Patients using flibanserin should take the drug, dosed as a 100 mg tablet, at bedtime to help decrease the risk of adverse events occurring due to possible hypotension, syncope, and central nervous system depression, such as sleepiness and sedation. Women should discontinue treatment after eight weeks if they do not report an improvement in sexual desire and associated distress. The most common adverse reactions associated with drug use are dizziness, somnolence, nausea, fatigue, insomnia, and dry mouth. Clinicians must be trained and certified to prescribe Addyi. (For more information, please visit: http://bit.ly/2knu6QC.)

A 2016 overview of clinical evidence on use of the drug concludes that treatment with flibanserin, on average, resulted in one-half additional satisfying sexual event (SSE) per month while statistically and clinically significantly increasing the risk of dizziness, somnolence, nausea, and fatigue.3

The analysis is based on five published and three unpublished studies including 5,914 women. Women’s mean global impression of improvement scores indicated minimal improvement to no change, the analysis noted.

Overall, the quality of the evidence was graded as very low, the article concluded. Before the drug can be recommended in guidelines and clinical practice, future studies should include women from diverse populations, particularly women with comorbidities, medication use, and surgical menopause, it stated.1

Scientists are studying the possible use of bremelanotide as a subcutaneous, on-demand, as-needed treatment for premenopausal women diagnosed with HSDD. Bremelanotide, which is a melanocortin 4 receptor agonist drug candidate, is a synthetic peptide analog of the naturally occurring hormone alpha-MSH (melanocyte-stimulating hormone). It is under development by Palatin Technologies, Inc. The company announced in November 2016 favorable top-line results from the Reconnect Studies, its Phase III clinical trial program of bremelanotide.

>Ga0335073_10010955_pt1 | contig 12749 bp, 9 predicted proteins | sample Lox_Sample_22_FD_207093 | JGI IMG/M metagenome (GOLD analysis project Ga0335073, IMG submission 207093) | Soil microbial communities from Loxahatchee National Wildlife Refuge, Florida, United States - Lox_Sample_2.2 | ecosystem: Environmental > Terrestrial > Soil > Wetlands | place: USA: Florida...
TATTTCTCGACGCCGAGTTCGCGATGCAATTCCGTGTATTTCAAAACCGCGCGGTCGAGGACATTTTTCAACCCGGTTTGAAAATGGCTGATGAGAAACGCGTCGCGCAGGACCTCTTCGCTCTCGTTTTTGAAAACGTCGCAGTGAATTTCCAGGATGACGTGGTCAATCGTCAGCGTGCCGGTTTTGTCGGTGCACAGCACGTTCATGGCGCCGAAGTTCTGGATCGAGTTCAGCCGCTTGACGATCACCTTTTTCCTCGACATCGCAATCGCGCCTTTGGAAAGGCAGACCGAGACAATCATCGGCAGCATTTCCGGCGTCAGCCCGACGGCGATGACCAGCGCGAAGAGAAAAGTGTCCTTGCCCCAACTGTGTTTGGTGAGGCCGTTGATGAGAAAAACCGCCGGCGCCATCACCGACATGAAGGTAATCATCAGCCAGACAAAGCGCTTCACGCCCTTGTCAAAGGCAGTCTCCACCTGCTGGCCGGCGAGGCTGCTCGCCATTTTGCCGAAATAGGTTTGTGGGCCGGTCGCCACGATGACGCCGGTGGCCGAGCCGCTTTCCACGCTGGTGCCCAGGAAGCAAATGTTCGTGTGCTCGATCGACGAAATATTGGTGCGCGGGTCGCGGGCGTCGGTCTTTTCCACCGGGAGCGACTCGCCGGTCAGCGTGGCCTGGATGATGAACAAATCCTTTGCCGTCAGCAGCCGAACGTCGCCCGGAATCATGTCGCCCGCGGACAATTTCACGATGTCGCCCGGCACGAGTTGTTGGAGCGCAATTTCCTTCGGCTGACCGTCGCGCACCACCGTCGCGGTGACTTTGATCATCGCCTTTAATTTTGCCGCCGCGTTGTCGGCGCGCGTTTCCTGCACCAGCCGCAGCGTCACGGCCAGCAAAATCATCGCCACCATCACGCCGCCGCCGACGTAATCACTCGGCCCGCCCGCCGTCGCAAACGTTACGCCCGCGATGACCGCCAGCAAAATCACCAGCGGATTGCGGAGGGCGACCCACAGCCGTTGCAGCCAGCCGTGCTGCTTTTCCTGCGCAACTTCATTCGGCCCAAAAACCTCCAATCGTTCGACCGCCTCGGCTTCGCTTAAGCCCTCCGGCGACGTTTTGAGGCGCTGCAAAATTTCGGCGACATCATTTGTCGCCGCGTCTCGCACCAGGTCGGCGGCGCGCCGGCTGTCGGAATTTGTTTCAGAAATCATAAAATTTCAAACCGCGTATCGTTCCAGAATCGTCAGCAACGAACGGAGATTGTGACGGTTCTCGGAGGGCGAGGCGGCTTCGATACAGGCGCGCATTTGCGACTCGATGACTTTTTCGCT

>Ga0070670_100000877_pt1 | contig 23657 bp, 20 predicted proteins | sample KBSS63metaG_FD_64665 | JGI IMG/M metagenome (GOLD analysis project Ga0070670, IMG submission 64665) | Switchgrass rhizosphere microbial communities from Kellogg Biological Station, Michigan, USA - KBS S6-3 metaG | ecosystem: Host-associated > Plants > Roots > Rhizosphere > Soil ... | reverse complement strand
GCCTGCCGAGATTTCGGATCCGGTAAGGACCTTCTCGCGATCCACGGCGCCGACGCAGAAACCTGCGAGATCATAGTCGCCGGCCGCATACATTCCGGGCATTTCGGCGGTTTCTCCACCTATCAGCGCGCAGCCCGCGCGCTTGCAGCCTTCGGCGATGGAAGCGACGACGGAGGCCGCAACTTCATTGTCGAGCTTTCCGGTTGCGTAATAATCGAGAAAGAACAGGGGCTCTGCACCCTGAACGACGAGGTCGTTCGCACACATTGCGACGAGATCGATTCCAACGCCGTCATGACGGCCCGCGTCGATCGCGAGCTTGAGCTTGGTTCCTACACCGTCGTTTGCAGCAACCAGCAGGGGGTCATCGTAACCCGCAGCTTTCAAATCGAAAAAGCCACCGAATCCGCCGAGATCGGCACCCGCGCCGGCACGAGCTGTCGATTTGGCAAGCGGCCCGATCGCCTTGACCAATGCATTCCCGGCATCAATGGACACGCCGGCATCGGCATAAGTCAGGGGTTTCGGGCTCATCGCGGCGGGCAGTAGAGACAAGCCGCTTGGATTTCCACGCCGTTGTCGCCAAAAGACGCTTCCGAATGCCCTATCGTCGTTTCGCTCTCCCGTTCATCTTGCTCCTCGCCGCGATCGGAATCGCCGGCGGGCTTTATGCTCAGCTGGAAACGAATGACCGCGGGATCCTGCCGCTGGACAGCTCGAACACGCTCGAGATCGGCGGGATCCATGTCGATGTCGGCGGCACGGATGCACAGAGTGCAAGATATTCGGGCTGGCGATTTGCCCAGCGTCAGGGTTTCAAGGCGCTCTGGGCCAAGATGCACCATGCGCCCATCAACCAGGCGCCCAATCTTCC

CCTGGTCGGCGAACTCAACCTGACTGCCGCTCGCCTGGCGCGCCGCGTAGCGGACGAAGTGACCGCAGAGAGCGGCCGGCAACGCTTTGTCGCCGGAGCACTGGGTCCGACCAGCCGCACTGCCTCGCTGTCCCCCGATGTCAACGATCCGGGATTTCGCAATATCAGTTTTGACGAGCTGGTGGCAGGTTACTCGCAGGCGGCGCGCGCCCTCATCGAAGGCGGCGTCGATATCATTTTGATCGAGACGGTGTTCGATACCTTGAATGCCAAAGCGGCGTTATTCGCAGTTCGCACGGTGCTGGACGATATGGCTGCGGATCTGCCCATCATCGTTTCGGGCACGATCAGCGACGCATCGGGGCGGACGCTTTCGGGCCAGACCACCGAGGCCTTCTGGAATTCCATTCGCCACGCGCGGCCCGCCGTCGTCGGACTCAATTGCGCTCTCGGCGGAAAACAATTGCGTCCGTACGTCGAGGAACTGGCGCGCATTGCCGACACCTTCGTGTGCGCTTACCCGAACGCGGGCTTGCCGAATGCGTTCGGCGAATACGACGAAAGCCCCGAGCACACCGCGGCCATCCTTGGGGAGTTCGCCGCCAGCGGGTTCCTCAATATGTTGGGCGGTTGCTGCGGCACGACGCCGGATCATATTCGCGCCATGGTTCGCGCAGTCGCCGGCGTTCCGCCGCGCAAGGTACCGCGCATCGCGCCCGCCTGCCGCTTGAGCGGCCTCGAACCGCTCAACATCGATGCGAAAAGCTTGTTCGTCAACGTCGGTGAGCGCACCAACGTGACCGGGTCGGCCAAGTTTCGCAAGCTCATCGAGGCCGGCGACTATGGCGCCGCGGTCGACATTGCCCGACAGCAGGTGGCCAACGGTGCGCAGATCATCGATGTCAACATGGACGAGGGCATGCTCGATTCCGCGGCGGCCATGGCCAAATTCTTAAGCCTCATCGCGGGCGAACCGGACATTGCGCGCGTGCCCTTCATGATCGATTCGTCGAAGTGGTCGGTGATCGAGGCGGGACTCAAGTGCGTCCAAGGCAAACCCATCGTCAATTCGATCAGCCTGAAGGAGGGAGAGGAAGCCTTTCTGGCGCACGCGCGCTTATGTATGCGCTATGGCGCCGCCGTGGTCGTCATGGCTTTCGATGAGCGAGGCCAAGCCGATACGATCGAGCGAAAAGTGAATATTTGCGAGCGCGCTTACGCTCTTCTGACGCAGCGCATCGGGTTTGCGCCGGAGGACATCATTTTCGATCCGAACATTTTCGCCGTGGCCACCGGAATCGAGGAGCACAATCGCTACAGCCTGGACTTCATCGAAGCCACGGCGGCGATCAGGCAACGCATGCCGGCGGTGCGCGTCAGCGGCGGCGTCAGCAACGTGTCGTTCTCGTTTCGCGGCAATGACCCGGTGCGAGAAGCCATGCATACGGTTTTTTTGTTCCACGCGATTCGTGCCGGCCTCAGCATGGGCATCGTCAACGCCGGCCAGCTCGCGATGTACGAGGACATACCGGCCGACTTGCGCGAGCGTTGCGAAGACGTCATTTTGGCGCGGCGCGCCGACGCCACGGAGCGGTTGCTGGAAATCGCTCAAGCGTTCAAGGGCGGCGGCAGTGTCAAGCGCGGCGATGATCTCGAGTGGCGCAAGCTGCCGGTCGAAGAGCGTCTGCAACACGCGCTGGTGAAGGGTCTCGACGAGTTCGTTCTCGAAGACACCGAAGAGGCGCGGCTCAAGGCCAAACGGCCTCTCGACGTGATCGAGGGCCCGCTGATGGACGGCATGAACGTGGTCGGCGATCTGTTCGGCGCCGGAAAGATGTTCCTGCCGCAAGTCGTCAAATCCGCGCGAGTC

The Reconnect Studies consist of two randomized, double-blinded, placebo-controlled studies comparing the efficacy and safety of bremelanotide vs. placebo in premenopausal women diagnosed with HSDD. The Reconnect Studies randomized 1,267 women with HSDD. The primary efficacy analysis population was the modified intent-to-treat patient population, consisting of 1,202 women presenting with HSDD in the United States and Canada. Patients self-administered either 1.75 mg of bremelanotide or placebo as needed in anticipation of sexual activity. The double-blind or efficacy portion of each study consisted of a 24-week treatment evaluation period. The open-label safety extension portion of the Reconnect Studies is ongoing. Publication of the data is forthcoming.

Hypoactive sexual desire disorder is the most prevalent form of female sexual dysfunction, says Sheryl Kingsberg, PhD, professor of reproductive biology at Case Western Reserve University School of Medicine and division chief, OB/GYN Behavioral Medicine, at University Hospitals Cleveland Medical Center. Data indicated “significant” reduction in distress with use of bremelanotide, noted Kingsberg, who was an investigator in the clinical trial.

REFERENCES

  1. Zeleke BM, Bell RJ, Billah B, Davis SR. Hypoactive sexual desire dysfunction in community-dwelling older women. Menopause 2016 Nov 7. [Epub ahead of print].
  2. Shifren JL, Monz BU, Russo PA, et al. Sexual problems and distress in United States women: Prevalence and correlates. Obstet Gynecol 2008;112:970-978.
  3. Jaspers L, Feys F, Bramer WM, et al. Efficacy and safety of flibanserin for the treatment of hypoactive sexual desire disorder in women: A systematic review and meta-analysis. JAMA Intern Med 2016;176:453-462.